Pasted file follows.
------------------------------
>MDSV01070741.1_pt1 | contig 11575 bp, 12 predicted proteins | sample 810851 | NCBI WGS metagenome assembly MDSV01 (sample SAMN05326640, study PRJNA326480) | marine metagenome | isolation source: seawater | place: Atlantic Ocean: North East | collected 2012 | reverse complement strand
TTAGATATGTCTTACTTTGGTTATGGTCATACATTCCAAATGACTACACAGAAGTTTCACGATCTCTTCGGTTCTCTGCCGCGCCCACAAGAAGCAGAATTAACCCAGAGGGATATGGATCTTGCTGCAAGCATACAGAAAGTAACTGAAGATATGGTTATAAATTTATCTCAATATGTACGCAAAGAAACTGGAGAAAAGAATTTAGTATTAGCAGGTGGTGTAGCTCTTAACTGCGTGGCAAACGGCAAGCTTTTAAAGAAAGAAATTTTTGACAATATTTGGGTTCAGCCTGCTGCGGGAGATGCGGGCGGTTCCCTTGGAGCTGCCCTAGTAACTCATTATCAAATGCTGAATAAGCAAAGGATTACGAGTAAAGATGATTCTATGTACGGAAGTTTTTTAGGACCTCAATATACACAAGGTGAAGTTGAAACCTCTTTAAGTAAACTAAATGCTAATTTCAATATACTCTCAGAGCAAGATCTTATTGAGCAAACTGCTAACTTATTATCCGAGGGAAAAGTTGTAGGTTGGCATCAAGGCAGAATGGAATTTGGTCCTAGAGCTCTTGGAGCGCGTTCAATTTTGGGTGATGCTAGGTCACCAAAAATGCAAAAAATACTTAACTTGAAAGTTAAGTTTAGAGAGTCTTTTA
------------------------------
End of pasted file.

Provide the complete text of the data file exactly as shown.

>MDSV01070741.1_pt1 | contig 11575 bp, 12 predicted proteins | sample 810851 | NCBI WGS metagenome assembly MDSV01 (sample SAMN05326640, study PRJNA326480) | marine metagenome | isolation source: seawater | place: Atlantic Ocean: North East | collected 2012 | reverse complement strand
TTAGATATGTCTTACTTTGGTTATGGTCATACATTCCAAATGACTACACAGAAGTTTCACGATCTCTTCGGTTCTCTGCCGCGCCCACAAGAAGCAGAATTAACCCAGAGGGATATGGATCTTGCTGCAAGCATACAGAAAGTAACTGAAGATATGGTTATAAATTTATCTCAATATGTACGCAAAGAAACTGGAGAAAAGAATTTAGTATTAGCAGGTGGTGTAGCTCTTAACTGCGTGGCAAACGGCAAGCTTTTAAAGAAAGAAATTTTTGACAATATTTGGGTTCAGCCTGCTGCGGGAGATGCGGGCGGTTCCCTTGGAGCTGCCCTAGTAACTCATTATCAAATGCTGAATAAGCAAAGGATTACGAGTAAAGATGATTCTATGTACGGAAGTTTTTTAGGACCTCAATATACACAAGGTGAAGTTGAAACCTCTTTAAGTAAACTAAATGCTAATTTCAATATACTCTCAGAGCAAGATCTTATTGAGCAAACTGCTAACTTATTATCCGAGGGAAAAGTTGTAGGTTGGCATCAAGGCAGAATGGAATTTGGTCCTAGAGCTCTTGGAGCGCGTTCAATTTTGGGTGATGCTAGGTCACCAAAAATGCAAAAAATACTTAACTTGAAAGTTAAGTTTAGAGAGTCTTTTA